Your first grader will participate in Writing Workshop approximately four days a week. We begin with a whole class minilesson on the rug, which will introduce the skills and strategies good writers use. The children then move to their desks to engage in independent writing. It is their job to work on using the skills or strategies used in the minilesson. At this time, the teachers conference individually with students to provide guidance and encouragement. Next the students may be asked to talk with a partner about their writing. Finally, the children meet back on the rug with the teacher to review the lesson and point out good work that the children accomplished during this Writing Workshop session.
Throughout the year the children will work in a variety of units to answer the following Essential Questions :
1. Why do I write?
2. Am I an author?
3. What can I do to make my writing more readable?
4. How can my own experiences help me to become an eager and confident writer?
5. What strategies can I use to spell words?
You can help your first grader become an accomplished writer by pointing out ways in which adults use writing at home or at work. Encourage your child to write notes to family members, take messages, or write a grocery list as you dictate. Since first graders write best about what they know, point out events in your child’s life that might make a good Writing Workshop piece, such as getting a new pet or that great family vacation that you took. Special moments full of feeling also make for great writing. How did your child feel when he/she first learned to ride a bike or when that first tooth came out? In class, we will often talk through our stories before we write them. You can do the same at home!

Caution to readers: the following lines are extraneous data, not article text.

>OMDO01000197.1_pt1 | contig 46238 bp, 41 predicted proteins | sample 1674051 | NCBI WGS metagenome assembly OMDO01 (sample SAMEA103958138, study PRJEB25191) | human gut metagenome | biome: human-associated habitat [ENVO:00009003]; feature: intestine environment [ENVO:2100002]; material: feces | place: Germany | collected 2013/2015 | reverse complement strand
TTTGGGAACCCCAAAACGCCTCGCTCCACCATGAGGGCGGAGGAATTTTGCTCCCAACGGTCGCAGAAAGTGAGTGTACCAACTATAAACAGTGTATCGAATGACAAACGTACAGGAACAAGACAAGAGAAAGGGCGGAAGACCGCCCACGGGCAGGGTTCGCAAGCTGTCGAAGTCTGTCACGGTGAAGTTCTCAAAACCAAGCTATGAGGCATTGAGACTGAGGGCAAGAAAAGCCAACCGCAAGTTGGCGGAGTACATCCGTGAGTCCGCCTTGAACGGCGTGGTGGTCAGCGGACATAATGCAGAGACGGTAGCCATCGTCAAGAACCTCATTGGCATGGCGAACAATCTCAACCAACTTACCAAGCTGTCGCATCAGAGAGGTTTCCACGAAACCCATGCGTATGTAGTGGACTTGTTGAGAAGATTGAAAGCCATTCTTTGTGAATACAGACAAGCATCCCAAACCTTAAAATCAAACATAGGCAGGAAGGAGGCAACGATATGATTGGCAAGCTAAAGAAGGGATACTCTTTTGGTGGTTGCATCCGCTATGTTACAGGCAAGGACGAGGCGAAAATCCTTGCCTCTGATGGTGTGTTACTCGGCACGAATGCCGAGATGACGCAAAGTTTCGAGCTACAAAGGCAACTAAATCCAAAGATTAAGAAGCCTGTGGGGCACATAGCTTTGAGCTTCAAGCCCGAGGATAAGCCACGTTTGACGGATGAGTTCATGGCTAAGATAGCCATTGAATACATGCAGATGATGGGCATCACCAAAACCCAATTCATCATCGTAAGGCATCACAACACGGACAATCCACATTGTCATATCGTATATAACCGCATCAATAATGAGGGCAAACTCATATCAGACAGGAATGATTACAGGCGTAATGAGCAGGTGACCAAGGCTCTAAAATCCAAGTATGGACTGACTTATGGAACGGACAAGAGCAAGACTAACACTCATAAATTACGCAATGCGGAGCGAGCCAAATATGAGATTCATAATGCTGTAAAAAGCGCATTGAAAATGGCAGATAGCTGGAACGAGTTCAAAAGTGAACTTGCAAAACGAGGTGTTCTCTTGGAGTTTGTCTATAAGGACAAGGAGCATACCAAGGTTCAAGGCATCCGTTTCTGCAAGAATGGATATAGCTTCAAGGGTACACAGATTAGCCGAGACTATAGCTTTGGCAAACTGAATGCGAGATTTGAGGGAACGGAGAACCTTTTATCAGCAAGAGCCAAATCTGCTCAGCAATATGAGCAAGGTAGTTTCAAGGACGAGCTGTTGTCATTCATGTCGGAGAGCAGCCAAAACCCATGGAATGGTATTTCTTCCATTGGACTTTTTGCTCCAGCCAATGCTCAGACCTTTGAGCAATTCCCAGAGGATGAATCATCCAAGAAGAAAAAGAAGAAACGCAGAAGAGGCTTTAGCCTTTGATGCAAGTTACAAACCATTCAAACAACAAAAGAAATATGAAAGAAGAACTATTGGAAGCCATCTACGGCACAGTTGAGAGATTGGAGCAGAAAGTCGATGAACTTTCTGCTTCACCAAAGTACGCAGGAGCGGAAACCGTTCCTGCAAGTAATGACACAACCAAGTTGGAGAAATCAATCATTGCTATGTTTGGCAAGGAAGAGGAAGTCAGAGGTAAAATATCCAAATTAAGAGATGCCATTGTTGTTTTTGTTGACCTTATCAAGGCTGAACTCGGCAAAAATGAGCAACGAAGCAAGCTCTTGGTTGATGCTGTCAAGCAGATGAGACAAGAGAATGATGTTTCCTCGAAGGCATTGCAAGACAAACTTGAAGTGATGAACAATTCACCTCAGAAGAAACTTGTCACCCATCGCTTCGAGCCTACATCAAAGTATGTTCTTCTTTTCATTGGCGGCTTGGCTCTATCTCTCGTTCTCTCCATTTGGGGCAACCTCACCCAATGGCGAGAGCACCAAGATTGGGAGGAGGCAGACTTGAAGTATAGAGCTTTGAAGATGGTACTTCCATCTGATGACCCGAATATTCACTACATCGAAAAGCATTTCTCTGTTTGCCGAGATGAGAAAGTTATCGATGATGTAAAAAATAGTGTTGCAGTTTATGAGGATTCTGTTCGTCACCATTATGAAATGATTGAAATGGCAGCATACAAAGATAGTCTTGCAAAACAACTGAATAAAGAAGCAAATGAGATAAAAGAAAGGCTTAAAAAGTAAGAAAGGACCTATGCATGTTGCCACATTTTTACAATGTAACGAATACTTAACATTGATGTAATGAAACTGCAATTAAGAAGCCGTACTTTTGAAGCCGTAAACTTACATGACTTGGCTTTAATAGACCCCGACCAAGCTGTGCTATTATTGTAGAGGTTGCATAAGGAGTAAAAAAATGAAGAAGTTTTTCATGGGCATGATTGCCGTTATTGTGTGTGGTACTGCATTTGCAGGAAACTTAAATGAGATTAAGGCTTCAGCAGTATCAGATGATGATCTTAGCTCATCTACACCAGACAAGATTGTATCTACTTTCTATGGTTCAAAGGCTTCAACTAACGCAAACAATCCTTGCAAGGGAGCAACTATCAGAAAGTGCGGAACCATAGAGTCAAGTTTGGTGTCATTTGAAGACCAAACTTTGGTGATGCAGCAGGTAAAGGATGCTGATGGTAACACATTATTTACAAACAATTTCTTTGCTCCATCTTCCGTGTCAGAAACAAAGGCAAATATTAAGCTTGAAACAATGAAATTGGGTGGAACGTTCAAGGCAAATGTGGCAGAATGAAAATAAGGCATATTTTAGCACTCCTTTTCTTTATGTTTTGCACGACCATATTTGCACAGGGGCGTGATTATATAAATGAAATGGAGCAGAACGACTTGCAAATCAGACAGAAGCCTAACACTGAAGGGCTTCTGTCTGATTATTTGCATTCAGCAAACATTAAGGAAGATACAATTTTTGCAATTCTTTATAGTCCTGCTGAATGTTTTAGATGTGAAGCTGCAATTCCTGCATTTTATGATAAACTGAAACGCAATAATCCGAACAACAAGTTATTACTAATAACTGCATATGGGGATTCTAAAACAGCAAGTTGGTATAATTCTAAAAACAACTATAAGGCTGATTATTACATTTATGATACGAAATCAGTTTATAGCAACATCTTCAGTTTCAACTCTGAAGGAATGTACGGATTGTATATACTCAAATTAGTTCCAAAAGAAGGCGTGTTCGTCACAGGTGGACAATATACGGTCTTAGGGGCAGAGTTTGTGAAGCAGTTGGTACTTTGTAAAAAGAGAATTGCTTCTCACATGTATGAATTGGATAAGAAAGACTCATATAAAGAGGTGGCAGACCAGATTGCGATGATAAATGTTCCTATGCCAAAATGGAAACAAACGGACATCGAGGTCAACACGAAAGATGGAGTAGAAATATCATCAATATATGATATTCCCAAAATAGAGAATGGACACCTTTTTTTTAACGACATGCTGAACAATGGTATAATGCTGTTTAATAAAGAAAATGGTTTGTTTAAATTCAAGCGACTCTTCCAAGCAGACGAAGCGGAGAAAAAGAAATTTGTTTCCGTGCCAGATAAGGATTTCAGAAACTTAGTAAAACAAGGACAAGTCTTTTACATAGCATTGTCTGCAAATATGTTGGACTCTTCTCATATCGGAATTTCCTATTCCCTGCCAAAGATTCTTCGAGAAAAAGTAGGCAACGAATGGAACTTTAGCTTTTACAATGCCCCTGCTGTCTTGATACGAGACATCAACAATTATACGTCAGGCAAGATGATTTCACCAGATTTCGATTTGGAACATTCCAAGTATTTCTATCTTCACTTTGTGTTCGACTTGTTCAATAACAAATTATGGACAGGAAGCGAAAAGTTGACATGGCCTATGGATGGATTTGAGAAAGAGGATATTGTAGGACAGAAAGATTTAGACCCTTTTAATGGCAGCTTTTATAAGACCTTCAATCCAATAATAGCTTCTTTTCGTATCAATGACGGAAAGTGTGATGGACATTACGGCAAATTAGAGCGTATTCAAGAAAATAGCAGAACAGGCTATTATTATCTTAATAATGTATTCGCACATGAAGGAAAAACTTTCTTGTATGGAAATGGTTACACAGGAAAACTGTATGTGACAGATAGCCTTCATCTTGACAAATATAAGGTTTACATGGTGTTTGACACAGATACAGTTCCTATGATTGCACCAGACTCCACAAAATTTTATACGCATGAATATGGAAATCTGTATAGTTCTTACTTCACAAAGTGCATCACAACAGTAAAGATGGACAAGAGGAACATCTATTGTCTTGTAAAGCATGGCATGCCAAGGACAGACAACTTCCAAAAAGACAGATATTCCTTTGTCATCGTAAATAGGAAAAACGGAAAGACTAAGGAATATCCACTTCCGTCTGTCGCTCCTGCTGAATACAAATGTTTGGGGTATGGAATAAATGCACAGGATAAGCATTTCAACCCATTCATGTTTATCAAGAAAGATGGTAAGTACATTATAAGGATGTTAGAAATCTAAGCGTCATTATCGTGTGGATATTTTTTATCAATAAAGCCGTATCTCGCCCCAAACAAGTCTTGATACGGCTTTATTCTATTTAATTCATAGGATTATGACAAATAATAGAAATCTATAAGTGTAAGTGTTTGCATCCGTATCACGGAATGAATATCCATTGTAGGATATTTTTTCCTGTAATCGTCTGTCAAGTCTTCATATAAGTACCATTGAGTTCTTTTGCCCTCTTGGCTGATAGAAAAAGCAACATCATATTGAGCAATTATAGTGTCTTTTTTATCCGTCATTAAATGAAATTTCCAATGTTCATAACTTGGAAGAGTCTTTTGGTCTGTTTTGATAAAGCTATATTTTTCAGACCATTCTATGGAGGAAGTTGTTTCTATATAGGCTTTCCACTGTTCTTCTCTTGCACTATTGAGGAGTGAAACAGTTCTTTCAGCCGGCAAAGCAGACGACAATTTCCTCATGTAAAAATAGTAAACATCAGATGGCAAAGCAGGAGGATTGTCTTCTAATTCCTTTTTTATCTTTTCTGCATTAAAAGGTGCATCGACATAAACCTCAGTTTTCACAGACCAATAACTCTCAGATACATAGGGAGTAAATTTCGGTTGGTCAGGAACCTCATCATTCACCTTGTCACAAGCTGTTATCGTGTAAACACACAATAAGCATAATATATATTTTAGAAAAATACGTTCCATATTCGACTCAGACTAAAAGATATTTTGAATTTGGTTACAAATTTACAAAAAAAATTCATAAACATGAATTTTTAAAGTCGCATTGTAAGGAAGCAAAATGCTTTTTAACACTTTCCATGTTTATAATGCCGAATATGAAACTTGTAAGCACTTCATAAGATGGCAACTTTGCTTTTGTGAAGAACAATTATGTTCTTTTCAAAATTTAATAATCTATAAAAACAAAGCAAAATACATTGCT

Many parents ask how much correcting of spelling and grammar they should require of their child when they write at home. When a child is writing, it is most important to compliment something wonderful they have done, such as spelling someone’s name just right or used a descriptive word. Next, suggest to your child just one thing they might change. “I noticed that you used a period at the end of this sentence. Is their another sentence here that needs a period?” Helping your child to see or hear chunks and Word Wall words that they have learned is important too!